Fasciola hepatica Control Practices on a Sample of Dairy Farms in Victoria, Australia
journal contributionposted on 02.07.2021, 05:15 by Jane KelleyJane Kelley, Grant RawlinGrant Rawlin, Travis BeddoeTravis Beddoe, M Stevenson, Terry SpithillTerry Spithill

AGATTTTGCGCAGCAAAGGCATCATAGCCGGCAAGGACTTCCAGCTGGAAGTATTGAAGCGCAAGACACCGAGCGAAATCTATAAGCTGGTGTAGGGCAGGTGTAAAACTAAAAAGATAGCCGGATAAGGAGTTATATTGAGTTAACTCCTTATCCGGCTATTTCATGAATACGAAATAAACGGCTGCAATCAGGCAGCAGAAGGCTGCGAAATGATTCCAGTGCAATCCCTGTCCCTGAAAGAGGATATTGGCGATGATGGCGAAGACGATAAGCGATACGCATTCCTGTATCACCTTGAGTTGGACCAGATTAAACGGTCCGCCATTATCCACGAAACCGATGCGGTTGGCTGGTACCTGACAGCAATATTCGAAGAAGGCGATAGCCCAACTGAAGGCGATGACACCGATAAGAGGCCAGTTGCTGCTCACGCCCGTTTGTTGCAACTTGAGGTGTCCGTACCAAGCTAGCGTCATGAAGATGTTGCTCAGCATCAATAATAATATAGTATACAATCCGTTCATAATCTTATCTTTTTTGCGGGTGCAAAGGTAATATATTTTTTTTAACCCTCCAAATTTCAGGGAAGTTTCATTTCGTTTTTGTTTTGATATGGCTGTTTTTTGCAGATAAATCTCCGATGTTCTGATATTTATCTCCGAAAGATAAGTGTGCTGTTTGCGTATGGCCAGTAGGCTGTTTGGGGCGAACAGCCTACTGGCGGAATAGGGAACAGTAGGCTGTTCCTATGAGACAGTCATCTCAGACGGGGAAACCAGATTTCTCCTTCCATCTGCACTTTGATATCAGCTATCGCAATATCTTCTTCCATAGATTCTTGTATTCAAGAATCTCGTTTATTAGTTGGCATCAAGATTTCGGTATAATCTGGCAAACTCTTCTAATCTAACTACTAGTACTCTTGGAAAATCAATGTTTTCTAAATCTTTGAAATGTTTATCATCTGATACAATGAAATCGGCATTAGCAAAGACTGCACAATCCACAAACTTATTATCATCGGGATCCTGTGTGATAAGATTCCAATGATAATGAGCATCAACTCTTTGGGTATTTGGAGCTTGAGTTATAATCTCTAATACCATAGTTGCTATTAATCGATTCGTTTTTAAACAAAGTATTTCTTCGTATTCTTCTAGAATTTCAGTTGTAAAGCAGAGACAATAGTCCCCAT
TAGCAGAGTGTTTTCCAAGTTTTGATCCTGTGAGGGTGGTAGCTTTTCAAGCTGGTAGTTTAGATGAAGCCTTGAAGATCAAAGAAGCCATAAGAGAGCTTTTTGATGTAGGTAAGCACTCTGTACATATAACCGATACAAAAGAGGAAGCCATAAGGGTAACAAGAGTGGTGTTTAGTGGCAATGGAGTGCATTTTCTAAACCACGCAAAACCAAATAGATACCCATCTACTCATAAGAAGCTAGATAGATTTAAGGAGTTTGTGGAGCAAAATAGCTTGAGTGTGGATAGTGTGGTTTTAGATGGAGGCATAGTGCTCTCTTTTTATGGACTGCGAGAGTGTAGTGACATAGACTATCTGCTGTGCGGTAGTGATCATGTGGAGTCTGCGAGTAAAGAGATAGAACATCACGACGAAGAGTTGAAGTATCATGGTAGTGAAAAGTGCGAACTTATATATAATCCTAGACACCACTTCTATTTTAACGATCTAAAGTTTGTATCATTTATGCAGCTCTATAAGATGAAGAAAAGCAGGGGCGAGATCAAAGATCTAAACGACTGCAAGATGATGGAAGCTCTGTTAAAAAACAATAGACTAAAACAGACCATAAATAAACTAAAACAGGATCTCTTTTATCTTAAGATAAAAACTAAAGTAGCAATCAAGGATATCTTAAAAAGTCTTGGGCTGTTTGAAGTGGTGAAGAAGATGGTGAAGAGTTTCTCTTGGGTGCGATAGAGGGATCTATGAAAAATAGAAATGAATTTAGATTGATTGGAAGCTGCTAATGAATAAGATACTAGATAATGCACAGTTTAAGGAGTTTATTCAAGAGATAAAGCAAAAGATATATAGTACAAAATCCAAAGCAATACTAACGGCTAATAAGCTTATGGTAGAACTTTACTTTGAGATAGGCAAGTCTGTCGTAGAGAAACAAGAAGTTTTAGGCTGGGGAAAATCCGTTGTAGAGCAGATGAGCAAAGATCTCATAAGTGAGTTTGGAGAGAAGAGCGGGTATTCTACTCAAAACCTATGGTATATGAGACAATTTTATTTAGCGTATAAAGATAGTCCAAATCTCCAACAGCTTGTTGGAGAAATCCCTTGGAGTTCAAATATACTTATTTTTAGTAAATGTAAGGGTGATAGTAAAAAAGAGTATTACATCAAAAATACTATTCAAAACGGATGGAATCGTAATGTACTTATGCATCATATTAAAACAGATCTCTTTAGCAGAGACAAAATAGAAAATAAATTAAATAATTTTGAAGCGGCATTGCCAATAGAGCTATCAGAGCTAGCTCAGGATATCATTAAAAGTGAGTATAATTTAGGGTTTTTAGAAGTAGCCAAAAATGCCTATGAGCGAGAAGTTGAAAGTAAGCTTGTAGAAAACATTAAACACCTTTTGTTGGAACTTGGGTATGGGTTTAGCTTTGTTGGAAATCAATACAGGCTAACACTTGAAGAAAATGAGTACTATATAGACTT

In Australia, little is known about the strategies used by farmers to control Fasciola hepatica (F. hepatica) infection in dairy cattle. Triclabendazole-resistant F. hepatica have recently been found on several dairy and beef properties in Australia. It is difficult to draw conclusions about how widespread resistance is in Australian dairy cattle because we have little information about flukicide usage, drug resistance testing, and alternative flukicide usage on-farm. The study objectives were to determine how dairy farmers are currently controlling F. hepatica and to identify knowledge gaps where F. hepatica control strategies need to be communicated to farmers to improve management. The survey was distributed online or by hard copy and 36 dairy farmers completed the survey. There were 34 questions including closed, open-ended, multicheck box, demographic, and text questions. Descriptive statistics were used to quantify each response. The survey results showed high use of clorsulon, limited rotation of flukicides, and limited use of diagnostic tests to inform treatment options and timing. There was poor adherence to best management practice in determining the dose of flukicides administered to cattle, with farmers often relying on estimating body weights or average body weights, suggesting that underdosing of animals is likely to be prevalent. Most respondents in this study did not isolate and quarantine treated and newly returned or purchased animals before joining them with the main herd. The research identified four knowledge gaps where communication needs to be enhanced to improve control of F. hepatica: diagnostic testing to inform flukicide use, rotation of flukicide actives, flukicide administration, and increased testing of replacement animals.